Hong Kong Groups Condemn Police for Tough Tactics While Clearing Protesters From Mall

July 15, 2019 Updated: July 16, 2019

Pro-democracy lawmakers and rights groups in Hong Kong accused the police of intentionally preventing protesters from dispersing during a pitched running battle on July 14, saying such tactics led to chaos and the violent clashes that ensued.

On July 14, a largely peaceful rally—that organizers estimated at 115,000 people—in Hong Kong’s northern town of Sha Tin, which sits near the border with mainland China, descended into violence inside a major shopping mall following an hours-long standoff.

Police officers wielded shields and batons and deployed pepper spray against a small group of protesters inside the mall, wrestling some to the ground and chasing others as the two sides engaged in a pitched battle. Protesters pelted officers with bottles, umbrellas, and other items as the force charged forward.

The bloody clash led to the arrest of 47 protesters and injuries to 13 police officers, according to a July 15 press release by the city government. The number of protesters injured remains unknown.

Police officers tear the shirt of a protester during a clash inside a shopping arcade after a rally against a controversial extradition law proposal in Sha Tin district of Hong Kong on July 14, 2019. (PHILIP FONG/AFP/Getty Images)
Riot police chase protesters through a shopping mall as they clash with protesters after taking part in a pro-democracy march in Hong Kong on July 14, 2019. (Chris McGrath/Getty Images)

On July 15, pro-democracy lawmakers and human rights groups condemned the police for purposefully besieging protesters and hindering their retreat, which incited panic and escalated the chaos.

Civil Rights Observer, a human rights group in Hong Kong that sent witnesses to the nighttime protest, alleged the police set up blockades in major exit routes around the shopping plaza while the force was advancing toward the crowd of protesters in the mall.

The train station stretching through the mall, which many protesters used in an attempt to leave, also temporarily suspended service during the police’s clearing actions.

The two moves effectively contained the protesters and left them with no path to leave, the rights group said, calling the police’s tactic a “siege.”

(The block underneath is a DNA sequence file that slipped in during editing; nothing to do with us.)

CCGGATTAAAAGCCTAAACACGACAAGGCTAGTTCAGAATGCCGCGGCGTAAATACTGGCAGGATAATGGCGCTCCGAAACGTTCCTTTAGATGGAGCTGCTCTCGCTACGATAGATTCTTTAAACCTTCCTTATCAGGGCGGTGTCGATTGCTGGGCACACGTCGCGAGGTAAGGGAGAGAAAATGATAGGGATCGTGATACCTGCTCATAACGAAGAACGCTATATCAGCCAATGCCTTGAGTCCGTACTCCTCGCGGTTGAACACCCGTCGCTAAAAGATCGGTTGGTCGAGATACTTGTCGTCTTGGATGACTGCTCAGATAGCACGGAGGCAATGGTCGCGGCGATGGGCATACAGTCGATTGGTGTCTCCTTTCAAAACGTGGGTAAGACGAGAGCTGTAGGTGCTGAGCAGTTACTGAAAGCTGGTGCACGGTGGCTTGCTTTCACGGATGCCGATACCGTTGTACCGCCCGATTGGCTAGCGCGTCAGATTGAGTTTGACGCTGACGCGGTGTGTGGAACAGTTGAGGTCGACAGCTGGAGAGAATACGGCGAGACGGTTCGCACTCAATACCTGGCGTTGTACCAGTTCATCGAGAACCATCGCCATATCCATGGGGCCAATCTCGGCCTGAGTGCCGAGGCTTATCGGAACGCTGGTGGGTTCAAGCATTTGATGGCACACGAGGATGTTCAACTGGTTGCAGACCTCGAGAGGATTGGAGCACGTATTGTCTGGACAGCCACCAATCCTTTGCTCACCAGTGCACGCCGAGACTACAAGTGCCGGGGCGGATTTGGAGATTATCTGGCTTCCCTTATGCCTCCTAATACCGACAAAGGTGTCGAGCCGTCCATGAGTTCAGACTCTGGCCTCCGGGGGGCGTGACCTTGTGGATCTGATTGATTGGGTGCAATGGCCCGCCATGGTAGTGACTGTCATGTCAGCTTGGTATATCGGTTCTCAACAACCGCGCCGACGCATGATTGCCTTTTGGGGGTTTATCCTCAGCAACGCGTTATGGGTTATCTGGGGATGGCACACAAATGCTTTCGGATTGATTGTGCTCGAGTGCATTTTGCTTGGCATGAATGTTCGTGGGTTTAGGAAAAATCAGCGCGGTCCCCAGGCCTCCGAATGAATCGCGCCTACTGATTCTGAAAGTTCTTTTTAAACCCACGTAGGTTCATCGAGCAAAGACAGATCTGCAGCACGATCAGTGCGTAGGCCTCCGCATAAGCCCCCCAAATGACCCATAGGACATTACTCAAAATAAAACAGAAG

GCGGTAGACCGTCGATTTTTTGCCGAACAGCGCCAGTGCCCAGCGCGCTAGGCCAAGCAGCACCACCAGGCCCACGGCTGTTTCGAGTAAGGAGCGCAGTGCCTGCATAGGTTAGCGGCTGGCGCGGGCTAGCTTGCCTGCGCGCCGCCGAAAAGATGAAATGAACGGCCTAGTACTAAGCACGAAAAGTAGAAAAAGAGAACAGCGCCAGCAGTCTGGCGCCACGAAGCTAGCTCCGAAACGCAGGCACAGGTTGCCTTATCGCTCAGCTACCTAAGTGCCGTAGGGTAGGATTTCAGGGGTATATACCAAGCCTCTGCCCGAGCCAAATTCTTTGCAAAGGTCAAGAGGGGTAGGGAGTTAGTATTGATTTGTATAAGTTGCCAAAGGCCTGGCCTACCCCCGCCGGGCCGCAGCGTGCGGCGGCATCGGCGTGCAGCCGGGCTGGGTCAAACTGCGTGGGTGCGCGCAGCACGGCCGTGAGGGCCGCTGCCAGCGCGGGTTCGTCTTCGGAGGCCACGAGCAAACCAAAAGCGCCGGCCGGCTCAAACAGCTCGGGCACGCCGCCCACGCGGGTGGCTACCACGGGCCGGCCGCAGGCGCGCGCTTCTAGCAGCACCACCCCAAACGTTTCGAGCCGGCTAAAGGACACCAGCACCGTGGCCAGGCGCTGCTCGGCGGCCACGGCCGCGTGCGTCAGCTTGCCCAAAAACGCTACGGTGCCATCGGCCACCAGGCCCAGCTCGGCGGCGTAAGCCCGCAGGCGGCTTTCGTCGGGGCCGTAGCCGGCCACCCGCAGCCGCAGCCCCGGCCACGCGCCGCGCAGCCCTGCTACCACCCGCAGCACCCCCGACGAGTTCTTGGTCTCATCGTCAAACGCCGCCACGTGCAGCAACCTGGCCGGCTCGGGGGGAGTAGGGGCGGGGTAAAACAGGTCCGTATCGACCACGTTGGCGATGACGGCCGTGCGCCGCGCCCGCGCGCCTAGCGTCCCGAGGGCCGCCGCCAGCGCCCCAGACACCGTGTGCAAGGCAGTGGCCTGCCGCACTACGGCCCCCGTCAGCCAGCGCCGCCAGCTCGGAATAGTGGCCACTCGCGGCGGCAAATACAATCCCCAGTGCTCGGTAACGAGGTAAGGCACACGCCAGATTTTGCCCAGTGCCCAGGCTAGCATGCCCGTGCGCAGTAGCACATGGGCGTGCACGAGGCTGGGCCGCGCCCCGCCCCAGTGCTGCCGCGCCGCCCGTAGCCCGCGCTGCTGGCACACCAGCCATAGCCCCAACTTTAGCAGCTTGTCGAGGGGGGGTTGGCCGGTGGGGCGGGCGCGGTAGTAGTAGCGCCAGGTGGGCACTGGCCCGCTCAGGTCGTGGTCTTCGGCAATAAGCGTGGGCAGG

“[Such a tactic] would induce a ‘kettling’ effect and cause severe confrontations between police and protesters, which could lead to consequences unintended by the clearing actions,” the group wrote in a July 15 statement.

Protesters run into the gate of a train station during a clash inside a shopping arcade after a rally against a controversial extradition bill in Sha Tin district of Hong Kong on July 14, 2019. (PHILIP FONG/AFP/Getty Images)
Riot police chase protesters through a shopping mall as they clash with protesters after taking part in a pro-democracy march in the Sha Tin district of Hong Kong on July 14, 2019. (Chris McGrath/Getty Images)

Several pro-democracy lawmakers also condemned the police for chasing after protesters in the constrained space of a mall, comparing it to a gladiator style of battling.

Claudia Mo, a member of the Hong Kong legislative council (LegCo), said at a press conference on July 15 that the police’s actions effectively turned the indoor shopping space into a battlefield, for which she was “tremendously saddened.”

Mo also criticized the police for storming the mall en masse without consent from the mall’s manager.

Civic Party lawmaker Alvin Yeung, who was inside the shopping mall during the clash, described the police as “beating up and firing pepper spray at anyone they saw,” and criticized them for inciting fear and chaos.

“They had terrified the tourists and ordinary Hongkongers [inside the shopping mall],” Yeung said at the July 15 press conference, demanding that the police face up to the public for what they did.

Meanwhile, city leader Carrie Lam and her administration also spoke out swiftly after the July 14 clash, calling the protesters “rioters” and vowing to pursue them with consequences.

“[We] strongly condemned the protesters who violently assaulted the police force,” Lam said after visiting three of the police officers injured during that clash. She went on to thank the police for showing their “professionalism and restraint.”

Amid a protester’s chanting in the background, which accused her of “betraying Hong Kong,” Lam admitted that her current work has “encountered great difficulties” but reiterated her intention to finish her remaining three years as the city’s chief executive.

Lam again pledged to the public that all government work on the bill had been halted, and said she hoped “the public could understand.”

Civil Rights Human Front, the organizer behind recent protests joined by millions of Hongkongers, issued a statement on July 15 in response to the clash: “If the government truly wants to protect police officers on the frontline and prevent more civilians from being injured in protests, it should more actively respond to the demands of protesters.”

RECOMMENDED